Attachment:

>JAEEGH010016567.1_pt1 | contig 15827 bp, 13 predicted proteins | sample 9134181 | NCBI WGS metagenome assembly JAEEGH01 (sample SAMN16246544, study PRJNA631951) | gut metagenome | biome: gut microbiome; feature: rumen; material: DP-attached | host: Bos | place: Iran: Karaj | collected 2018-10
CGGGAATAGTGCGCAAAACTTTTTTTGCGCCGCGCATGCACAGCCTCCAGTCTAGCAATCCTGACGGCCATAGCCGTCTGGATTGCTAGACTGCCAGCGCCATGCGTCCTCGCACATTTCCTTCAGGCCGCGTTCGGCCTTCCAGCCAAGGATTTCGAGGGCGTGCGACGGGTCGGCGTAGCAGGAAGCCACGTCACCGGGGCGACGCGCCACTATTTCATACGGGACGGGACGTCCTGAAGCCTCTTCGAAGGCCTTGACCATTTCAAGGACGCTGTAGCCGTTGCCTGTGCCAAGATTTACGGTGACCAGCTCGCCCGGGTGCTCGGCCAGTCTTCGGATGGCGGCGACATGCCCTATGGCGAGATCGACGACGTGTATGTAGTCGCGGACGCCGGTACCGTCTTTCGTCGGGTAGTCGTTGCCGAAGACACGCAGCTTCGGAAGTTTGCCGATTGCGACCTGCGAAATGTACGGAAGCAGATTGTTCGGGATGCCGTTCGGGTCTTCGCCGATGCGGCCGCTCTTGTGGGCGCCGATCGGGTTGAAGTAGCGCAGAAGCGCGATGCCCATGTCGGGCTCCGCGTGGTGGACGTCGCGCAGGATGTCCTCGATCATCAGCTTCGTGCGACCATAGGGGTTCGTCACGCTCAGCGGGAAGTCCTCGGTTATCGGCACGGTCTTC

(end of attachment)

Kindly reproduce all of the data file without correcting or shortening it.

>JAEEGH010016567.1_pt1 | contig 15827 bp, 13 predicted proteins | sample 9134181 | NCBI WGS metagenome assembly JAEEGH01 (sample SAMN16246544, study PRJNA631951) | gut metagenome | biome: gut microbiome; feature: rumen; material: DP-attached | host: Bos | place: Iran: Karaj | collected 2018-10
CGGGAATAGTGCGCAAAACTTTTTTTGCGCCGCGCATGCACAGCCTCCAGTCTAGCAATCCTGACGGCCATAGCCGTCTGGATTGCTAGACTGCCAGCGCCATGCGTCCTCGCACATTTCCTTCAGGCCGCGTTCGGCCTTCCAGCCAAGGATTTCGAGGGCGTGCGACGGGTCGGCGTAGCAGGAAGCCACGTCACCGGGGCGACGCGCCACTATTTCATACGGGACGGGACGTCCTGAAGCCTCTTCGAAGGCCTTGACCATTTCAAGGACGCTGTAGCCGTTGCCTGTGCCAAGATTTACGGTGACCAGCTCGCCCGGGTGCTCGGCCAGTCTTCGGATGGCGGCGACATGCCCTATGGCGAGATCGACGACGTGTATGTAGTCGCGGACGCCGGTACCGTCTTTCGTCGGGTAGTCGTTGCCGAAGACACGCAGCTTCGGAAGTTTGCCGATTGCGACCTGCGAAATGTACGGAAGCAGATTGTTCGGGATGCCGTTCGGGTCTTCGCCGATGCGGCCGCTCTTGTGGGCGCCGATCGGGTTGAAGTAGCGCAGAAGCGCGATGCCCATGTCGGGCTCCGCGTGGTGGACGTCGCGCAGGATGTCCTCGATCATCAGCTTCGTGCGACCATAGGGGTTCGTCACGCTCAGCGGGAAGTCCTCGGTTATCGGCACGGTCTTC